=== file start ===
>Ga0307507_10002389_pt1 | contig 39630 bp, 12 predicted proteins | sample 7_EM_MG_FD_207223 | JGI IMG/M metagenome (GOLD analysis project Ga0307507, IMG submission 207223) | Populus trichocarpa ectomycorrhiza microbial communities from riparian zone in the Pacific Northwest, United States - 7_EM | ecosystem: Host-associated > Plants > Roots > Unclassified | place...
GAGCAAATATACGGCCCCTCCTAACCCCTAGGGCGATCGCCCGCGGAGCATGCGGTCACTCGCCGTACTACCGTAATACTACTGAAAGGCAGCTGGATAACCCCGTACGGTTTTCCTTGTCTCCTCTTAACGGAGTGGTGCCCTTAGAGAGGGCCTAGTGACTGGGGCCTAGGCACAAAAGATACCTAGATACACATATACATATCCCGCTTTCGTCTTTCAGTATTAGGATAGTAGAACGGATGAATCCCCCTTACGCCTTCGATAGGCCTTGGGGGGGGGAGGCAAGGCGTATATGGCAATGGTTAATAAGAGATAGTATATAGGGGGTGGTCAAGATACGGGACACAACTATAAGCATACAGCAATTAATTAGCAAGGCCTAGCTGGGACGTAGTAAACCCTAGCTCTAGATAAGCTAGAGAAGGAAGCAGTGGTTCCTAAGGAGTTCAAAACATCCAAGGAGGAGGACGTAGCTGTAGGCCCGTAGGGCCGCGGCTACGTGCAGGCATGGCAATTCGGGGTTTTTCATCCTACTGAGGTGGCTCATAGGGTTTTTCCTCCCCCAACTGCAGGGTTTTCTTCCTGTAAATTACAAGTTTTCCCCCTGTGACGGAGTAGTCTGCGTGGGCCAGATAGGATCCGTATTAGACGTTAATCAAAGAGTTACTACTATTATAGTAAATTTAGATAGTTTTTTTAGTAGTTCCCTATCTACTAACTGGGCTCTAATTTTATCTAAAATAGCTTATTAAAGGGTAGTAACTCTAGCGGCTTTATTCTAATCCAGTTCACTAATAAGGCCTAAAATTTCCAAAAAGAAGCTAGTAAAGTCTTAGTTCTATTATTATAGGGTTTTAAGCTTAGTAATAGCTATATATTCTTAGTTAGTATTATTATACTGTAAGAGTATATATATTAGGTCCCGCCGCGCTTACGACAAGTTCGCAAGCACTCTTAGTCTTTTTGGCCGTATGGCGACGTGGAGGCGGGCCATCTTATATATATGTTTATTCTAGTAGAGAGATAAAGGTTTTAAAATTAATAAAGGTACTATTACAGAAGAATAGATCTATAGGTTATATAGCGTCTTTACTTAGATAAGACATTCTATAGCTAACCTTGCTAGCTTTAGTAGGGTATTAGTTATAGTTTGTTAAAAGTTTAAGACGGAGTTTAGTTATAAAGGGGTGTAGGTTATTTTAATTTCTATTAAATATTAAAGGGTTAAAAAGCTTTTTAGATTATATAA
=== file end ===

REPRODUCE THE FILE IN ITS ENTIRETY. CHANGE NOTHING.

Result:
>Ga0307507_10002389_pt1 | contig 39630 bp, 12 predicted proteins | sample 7_EM_MG_FD_207223 | JGI IMG/M metagenome (GOLD analysis project Ga0307507, IMG submission 207223) | Populus trichocarpa ectomycorrhiza microbial communities from riparian zone in the Pacific Northwest, United States - 7_EM | ecosystem: Host-associated > Plants > Roots > Unclassified | place...
GAGCAAATATACGGCCCCTCCTAACCCCTAGGGCGATCGCCCGCGGAGCATGCGGTCACTCGCCGTACTACCGTAATACTACTGAAAGGCAGCTGGATAACCCCGTACGGTTTTCCTTGTCTCCTCTTAACGGAGTGGTGCCCTTAGAGAGGGCCTAGTGACTGGGGCCTAGGCACAAAAGATACCTAGATACACATATACATATCCCGCTTTCGTCTTTCAGTATTAGGATAGTAGAACGGATGAATCCCCCTTACGCCTTCGATAGGCCTTGGGGGGGGGAGGCAAGGCGTATATGGCAATGGTTAATAAGAGATAGTATATAGGGGGTGGTCAAGATACGGGACACAACTATAAGCATACAGCAATTAATTAGCAAGGCCTAGCTGGGACGTAGTAAACCCTAGCTCTAGATAAGCTAGAGAAGGAAGCAGTGGTTCCTAAGGAGTTCAAAACATCCAAGGAGGAGGACGTAGCTGTAGGCCCGTAGGGCCGCGGCTACGTGCAGGCATGGCAATTCGGGGTTTTTCATCCTACTGAGGTGGCTCATAGGGTTTTTCCTCCCCCAACTGCAGGGTTTTCTTCCTGTAAATTACAAGTTTTCCCCCTGTGACGGAGTAGTCTGCGTGGGCCAGATAGGATCCGTATTAGACGTTAATCAAAGAGTTACTACTATTATAGTAAATTTAGATAGTTTTTTTAGTAGTTCCCTATCTACTAACTGGGCTCTAATTTTATCTAAAATAGCTTATTAAAGGGTAGTAACTCTAGCGGCTTTATTCTAATCCAGTTCACTAATAAGGCCTAAAATTTCCAAAAAGAAGCTAGTAAAGTCTTAGTTCTATTATTATAGGGTTTTAAGCTTAGTAATAGCTATATATTCTTAGTTAGTATTATTATACTGTAAGAGTATATATATTAGGTCCCGCCGCGCTTACGACAAGTTCGCAAGCACTCTTAGTCTTTTTGGCCGTATGGCGACGTGGAGGCGGGCCATCTTATATATATGTTTATTCTAGTAGAGAGATAAAGGTTTTAAAATTAATAAAGGTACTATTACAGAAGAATAGATCTATAGGTTATATAGCGTCTTTACTTAGATAAGACATTCTATAGCTAACCTTGCTAGCTTTAGTAGGGTATTAGTTATAGTTTGTTAAAAGTTTAAGACGGAGTTTAGTTATAAAGGGGTGTAGGTTATTTTAATTTCTATTAAATATTAAAGGGTTAAAAAGCTTTTTAGATTATATAA